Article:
The study also revealed how women adopt different tactics to avoid sexual harassment: avoiding crowded places (23.8%), avoiding using public transport at all (13.3%), avoiding wearing colorful clothes (21.9%), and carrying equipment for self-defense (2.9%). However, a fourth of the women (24%) said that they do not use any particular tactics because they feel that nothing will help them.
In Dhaka there are currently 9,311 registered buses and 8,459 registered minibuses. It is estimated that an additional 3,000 buses are needed to meet current demand. The cost of purchasing these 3,000 needed extra buses would equate to around US$207 million, with each bus costing on average US$69,000 (excluding operational costs). These cost calculations are for buses with priority seats for women but without ramps for people with disabilities. Installation of security cameras on state-funded buses would cost roughly US$500 for two cameras per bus, and would cost approximately US$1.5 million to fit every bus in the city with two security cameras.
These aren’t small numbers, so the big question now is how can these measures be afforded?
Recent research carried out by ActionAid shows that Bangladesh is losing approximately US$85 million a year from just one clause in its tax treaties that severely restricts the rights of Bangladesh to tax dividends of overseas companies. With a change in just one clause in its tax treaties, Bangladesh could take an important step towards meeting the huge demand for better, more available public transport. US$85 million a year could go a long way to significantly and measurably improving the availability of buses, and thereby improving the lives of millions of women and girls commuting on a daily basis.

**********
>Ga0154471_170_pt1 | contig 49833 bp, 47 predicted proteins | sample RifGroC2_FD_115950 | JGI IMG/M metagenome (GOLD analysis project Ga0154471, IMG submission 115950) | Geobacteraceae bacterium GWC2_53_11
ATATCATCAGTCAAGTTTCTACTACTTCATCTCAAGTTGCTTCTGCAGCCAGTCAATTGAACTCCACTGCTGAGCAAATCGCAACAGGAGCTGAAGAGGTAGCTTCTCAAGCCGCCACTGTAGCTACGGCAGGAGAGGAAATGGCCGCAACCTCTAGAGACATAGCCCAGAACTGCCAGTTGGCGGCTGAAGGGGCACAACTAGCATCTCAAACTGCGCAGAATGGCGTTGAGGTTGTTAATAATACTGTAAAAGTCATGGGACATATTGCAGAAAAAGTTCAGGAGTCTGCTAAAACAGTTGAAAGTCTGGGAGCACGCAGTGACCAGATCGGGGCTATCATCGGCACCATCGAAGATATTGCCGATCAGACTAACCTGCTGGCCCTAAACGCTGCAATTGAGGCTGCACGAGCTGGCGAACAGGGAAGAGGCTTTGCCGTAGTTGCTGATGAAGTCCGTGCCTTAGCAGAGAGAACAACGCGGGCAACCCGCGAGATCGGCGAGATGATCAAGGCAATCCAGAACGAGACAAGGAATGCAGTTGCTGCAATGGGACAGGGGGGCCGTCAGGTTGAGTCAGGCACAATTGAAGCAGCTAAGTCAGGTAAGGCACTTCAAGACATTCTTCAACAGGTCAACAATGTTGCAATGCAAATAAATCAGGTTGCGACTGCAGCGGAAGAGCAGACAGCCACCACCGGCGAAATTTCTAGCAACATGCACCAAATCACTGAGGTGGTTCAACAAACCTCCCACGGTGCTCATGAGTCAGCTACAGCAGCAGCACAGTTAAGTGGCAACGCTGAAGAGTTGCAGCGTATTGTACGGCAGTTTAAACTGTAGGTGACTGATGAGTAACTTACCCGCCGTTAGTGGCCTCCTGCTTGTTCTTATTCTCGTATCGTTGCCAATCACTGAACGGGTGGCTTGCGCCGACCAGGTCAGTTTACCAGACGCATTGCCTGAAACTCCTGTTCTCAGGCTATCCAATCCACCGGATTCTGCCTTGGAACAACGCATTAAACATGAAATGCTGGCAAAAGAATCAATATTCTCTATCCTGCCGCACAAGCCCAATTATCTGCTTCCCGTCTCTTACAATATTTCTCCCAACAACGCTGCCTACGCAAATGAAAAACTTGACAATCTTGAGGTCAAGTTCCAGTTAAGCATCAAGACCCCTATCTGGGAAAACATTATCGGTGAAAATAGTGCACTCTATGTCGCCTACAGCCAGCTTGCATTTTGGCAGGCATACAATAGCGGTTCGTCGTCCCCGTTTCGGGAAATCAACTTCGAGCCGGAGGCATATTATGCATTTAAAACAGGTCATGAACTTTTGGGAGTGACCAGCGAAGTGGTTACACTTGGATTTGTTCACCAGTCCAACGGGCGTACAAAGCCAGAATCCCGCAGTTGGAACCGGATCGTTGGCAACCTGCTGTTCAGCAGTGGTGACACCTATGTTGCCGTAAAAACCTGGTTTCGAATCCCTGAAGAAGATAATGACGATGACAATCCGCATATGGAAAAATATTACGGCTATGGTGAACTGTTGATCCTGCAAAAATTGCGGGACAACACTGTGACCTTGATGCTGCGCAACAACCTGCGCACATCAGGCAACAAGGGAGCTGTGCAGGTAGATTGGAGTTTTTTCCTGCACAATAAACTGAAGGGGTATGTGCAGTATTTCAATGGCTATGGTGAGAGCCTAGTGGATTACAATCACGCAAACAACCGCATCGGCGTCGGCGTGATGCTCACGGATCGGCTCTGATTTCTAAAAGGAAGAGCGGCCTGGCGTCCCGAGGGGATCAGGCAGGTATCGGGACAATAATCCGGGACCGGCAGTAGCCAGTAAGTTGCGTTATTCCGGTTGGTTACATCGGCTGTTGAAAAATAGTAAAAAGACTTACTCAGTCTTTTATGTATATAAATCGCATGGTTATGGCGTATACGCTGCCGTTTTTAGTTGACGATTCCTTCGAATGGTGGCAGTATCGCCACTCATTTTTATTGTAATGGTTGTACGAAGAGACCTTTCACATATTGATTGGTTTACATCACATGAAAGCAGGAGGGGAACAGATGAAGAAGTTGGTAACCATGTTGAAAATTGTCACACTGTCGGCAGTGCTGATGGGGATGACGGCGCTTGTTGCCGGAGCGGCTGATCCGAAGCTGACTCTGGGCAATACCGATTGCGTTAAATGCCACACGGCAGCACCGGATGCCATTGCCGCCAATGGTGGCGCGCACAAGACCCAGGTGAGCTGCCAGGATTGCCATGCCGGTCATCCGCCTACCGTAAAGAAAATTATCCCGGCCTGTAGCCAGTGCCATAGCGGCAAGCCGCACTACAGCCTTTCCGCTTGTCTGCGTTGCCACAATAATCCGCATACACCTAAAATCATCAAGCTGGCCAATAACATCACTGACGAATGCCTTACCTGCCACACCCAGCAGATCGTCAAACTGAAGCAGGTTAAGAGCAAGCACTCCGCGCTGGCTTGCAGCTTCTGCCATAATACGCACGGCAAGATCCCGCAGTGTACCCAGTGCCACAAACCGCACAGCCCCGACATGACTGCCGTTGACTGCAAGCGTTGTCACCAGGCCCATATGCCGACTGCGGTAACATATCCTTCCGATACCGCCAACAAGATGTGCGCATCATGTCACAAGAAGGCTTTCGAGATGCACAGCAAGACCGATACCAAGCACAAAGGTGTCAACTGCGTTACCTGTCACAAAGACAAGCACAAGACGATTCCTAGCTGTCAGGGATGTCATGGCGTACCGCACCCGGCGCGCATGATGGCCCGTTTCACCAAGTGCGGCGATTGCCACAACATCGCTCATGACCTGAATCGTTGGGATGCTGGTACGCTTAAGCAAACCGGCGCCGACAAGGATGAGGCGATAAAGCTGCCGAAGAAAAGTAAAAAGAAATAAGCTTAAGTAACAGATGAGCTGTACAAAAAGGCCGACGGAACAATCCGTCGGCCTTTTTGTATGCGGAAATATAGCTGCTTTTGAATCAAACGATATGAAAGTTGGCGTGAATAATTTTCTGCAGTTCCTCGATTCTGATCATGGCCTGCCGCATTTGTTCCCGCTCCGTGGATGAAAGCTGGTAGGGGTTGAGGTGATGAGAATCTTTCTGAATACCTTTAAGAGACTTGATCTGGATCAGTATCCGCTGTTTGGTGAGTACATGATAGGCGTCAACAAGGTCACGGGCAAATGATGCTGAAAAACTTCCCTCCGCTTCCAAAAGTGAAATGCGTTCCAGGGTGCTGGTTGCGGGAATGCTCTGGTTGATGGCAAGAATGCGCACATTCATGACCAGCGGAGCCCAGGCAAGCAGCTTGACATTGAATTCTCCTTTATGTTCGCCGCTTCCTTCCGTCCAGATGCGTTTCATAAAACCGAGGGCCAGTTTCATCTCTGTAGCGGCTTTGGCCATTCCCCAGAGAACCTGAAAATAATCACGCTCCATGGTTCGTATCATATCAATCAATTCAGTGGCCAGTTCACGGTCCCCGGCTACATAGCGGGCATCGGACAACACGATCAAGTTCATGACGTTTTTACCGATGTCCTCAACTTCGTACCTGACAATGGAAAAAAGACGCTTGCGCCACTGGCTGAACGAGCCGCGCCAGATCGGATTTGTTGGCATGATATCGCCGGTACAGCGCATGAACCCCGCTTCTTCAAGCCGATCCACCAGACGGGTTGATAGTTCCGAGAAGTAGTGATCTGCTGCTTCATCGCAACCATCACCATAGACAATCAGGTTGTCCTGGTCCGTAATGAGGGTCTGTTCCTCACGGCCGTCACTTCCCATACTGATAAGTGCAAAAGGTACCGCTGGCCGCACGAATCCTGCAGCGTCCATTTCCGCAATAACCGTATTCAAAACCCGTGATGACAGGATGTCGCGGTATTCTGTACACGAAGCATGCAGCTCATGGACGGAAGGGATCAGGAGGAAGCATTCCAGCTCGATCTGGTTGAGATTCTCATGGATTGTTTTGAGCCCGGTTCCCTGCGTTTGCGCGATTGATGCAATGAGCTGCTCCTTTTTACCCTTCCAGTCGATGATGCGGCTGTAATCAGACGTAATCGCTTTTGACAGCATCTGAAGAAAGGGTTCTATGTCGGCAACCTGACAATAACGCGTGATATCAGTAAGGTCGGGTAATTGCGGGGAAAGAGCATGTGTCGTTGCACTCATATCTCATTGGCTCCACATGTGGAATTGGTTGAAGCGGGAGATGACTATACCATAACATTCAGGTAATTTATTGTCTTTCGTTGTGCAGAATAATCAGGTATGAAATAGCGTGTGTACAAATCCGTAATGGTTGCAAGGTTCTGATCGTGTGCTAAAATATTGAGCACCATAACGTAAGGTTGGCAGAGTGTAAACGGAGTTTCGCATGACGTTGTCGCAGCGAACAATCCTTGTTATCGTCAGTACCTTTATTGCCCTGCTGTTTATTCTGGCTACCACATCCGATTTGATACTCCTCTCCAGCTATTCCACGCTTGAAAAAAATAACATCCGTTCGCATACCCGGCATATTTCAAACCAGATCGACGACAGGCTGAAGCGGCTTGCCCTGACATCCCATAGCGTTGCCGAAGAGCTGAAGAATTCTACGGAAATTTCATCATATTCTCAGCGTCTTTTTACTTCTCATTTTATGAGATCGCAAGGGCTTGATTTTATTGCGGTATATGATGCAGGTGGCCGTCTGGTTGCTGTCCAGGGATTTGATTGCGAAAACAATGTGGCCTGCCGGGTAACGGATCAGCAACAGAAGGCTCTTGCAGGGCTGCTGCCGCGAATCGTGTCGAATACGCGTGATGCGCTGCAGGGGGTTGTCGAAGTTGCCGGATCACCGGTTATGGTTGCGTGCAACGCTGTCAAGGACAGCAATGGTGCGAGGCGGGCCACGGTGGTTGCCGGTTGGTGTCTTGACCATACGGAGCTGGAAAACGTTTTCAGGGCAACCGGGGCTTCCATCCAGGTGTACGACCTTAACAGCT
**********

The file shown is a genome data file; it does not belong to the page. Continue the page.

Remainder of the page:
The Sustainable Development Goals, which our governments signed up to in 2015, emphasise the mandate of states to provide safe, affordable, accessible and sustainable transport systems for all (specifically subsection 11.2). This includes expanding public transport systems while paying special attention to the needs of those in vulnerable situations, women, children, people with disabilities and older people.
When women and girls cannot access public transport, or cannot access public places safely, their rights to education, health, mobility, and employment are impeded and violated. This invisible, institutional gender-blindness increases women’s inequality.
Our report, titled Freedom To Move, explores the details behind the problem of gender-blind public transport in three of the largest cities in the developing world: Abuja, Dhaka and São Paulo.
Tax revenue is one of the most important, sustainable and predictable sources of public finance. Shockingly, developing countries are losing billions of dollars of corporation tax revenue every year.
We believe that public transport must be available, accessible and safe for women and girls, addressing their needs and reducing gender inequalities. Governments must include women in the design of urban planning and public transport systems. Moreover, governments should ensure that public transport providers and their staff live up to agreed standards and support women’s right to freedom of movement within their city. Right now, you can help by joining the movement for fair tax to help pay for safe cities for women and making your solidarity visible. Please share this article on whichever social network you use most.